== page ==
21 Theory of Mind Preschoolers, although still egocentric, develop the ability to understand another’s mental state when they begin forming a theory of mind. As theory of mind develops, they seek to understand and interpret the actions and feelings of other people.
22 Concrete Operational Stage In the concrete operational stage, given concrete materials, 6- to 7-year-olds grasp conservation problems and mentally pour liquids back and forth into glasses of different shapes conserving their quantities. Children in this stage are also able to transform mathematical functions. So, if = 12, then a transformation, 12 – 4 = 8, is also easily doable.
23 Formal Operational Stage Around age 12, our reasoning ability expands from concrete thinking to abstract thinking. We can now use symbols and imagined realities to systematically reason. Piaget called this formal operational thinking. Rudiments of such thinking begin earlier (age 7) than what Piaget suggested, since 7-year-olds can solve the problem below (Suppes, 1982). If John is in school, Mary is in school. John is in school. What can you say about Mary?
24 Autism and “Mind-Blindness” Diagnoses of autism, a disorder marked by deficient communication, social interaction, and understanding of others’ states of mind, are increasing. People with autism are said to have an impaired theory of mind, having difficulty reading inferring others’ thoughts and feelings.
25 Reflecting on Piaget’s Theory Piaget’s stage theory has been influential globally, validating a number of ideas regarding growth and development in many cultures and societies. However, today’s researchers believe the following: 1.Development is a continuous process. 2.Children express their mental abilities and operations at an earlier age. 3.Formal logic is a smaller part of cognition.
26 Social Development Stranger anxiety is the fear of strangers that develops at around 8 months. This is the age at which infants form schemas for familiar faces and cannot assimilate a new face.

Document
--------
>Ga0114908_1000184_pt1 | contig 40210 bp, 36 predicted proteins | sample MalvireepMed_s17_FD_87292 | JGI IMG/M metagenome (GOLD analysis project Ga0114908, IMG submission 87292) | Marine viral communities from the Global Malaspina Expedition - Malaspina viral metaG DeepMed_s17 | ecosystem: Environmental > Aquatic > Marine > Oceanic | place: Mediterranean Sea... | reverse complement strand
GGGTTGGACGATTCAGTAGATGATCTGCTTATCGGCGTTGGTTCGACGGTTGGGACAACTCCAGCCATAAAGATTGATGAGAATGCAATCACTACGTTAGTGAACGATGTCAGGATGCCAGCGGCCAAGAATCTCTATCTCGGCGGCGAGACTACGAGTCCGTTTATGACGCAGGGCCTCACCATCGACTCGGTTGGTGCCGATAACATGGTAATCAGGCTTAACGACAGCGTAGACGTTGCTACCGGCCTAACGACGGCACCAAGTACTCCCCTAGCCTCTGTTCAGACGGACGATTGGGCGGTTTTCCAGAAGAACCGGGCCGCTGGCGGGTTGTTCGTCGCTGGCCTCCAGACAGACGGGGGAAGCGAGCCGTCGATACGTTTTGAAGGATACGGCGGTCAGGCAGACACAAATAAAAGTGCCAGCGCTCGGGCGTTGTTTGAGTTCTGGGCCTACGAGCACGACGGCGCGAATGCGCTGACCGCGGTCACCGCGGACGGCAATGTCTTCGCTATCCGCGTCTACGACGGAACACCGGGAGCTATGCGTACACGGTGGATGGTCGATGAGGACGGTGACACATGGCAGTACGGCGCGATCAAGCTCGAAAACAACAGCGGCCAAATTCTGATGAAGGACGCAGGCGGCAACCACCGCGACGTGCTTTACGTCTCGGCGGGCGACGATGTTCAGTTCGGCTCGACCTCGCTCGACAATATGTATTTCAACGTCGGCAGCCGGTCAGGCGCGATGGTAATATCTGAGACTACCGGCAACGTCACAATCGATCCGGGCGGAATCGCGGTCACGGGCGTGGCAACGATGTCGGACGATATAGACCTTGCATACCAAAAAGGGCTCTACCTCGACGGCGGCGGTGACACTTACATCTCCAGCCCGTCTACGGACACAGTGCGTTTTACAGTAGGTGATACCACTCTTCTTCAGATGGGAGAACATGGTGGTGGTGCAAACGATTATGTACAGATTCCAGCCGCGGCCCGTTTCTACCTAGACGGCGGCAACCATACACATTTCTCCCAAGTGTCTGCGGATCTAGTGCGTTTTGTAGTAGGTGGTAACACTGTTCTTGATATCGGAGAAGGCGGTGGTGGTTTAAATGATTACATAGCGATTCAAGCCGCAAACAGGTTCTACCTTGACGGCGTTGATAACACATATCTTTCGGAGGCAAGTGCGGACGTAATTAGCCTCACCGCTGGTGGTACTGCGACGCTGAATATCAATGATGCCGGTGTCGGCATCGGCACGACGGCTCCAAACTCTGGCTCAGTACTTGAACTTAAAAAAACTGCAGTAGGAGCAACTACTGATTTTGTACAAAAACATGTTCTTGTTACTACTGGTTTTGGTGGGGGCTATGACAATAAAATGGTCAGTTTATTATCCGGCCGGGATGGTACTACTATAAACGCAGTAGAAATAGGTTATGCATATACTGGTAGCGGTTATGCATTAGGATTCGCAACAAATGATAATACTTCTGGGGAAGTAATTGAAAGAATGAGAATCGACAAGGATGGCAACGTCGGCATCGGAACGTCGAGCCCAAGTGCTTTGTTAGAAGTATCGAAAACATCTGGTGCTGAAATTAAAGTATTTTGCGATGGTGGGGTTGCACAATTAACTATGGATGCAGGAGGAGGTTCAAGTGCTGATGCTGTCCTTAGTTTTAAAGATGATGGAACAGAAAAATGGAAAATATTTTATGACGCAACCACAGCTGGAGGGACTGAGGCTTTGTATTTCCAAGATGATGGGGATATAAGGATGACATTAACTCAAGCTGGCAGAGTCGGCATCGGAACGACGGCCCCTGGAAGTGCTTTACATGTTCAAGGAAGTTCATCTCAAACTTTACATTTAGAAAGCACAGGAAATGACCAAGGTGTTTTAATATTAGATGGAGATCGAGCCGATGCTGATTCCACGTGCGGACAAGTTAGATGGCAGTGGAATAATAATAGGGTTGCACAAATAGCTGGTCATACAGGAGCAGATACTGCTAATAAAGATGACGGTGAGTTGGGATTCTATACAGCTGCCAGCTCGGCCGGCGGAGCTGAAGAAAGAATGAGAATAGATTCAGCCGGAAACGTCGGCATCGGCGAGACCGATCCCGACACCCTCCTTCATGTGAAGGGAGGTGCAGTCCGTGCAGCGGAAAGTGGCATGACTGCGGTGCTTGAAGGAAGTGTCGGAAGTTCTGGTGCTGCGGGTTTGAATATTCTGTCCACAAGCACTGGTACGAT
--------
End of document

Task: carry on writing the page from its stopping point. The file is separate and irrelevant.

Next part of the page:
27 Origins of Attachment No social behavior is more striking than the intense and mutual infant – parent bond called attachment. Harlow (1971) showed that infants bond with surrogate mothers because of bodily contact and not because of nourishment. CD1, 12a, 12b, 12c Harlow Primate Laboratory, University of Wisconsin
28 Origins of Attachment Like bodily contact, familiarity is another factor that causes attachment. In many animals, attachments based on familiarity likewise form during a critical period—an optimal period when certain events must take place to facilitate proper development. In some animals (goslings), imprinting is the cause of attachment. Alastair Miller
29 Attachment Differences Placed in a strange situation, 60% of children express secure attachment, i.e., they explore their environment happily in the presence of their mothers. When their mother leave, they show distress. The other 30% show insecure attachment. These children cling to their mothers or caregivers and are less likely to explore the environment.
30 Attachment Differences Relaxed and attentive caregiving becomes the backbone of secure attachment. Berry Hewlett
31 Insecure Attachment Harlow’s studies showed that monkeys experience great anxiety if their terry-cloth mother is removed. Harlow Primate Laboratory, University of Wisconsin
32 Separation Anxiety Separation anxiety peaks at 13 months of age, regardless of whether the children are home or sent to day care.
33 Attachment and Adult Relationships Erik Erikson said that securely attached children approach life with a sense of basic trust—a sense that the world is predictable and reliable. Although debate continues, many researchers now believe that our early attachments form the foundation for our adult relationships and our comfort with affection and intimacy.
34 Parenting Styles PracticeDescription Authoritarian Parents impose rules and expect obedience. Permissive Parents submit to children’s demands. Authoritative Parents are demanding but responsive to their children.
35 Parenting Styles Research indicates that children with the highest self - esteem, self - reliance, and social competence usually have warm, concerned, authoritative parents, while children with authoritarian parents tend to have less social skill and self - esteem, and those with permissive parents tend to be more aggressive and immature.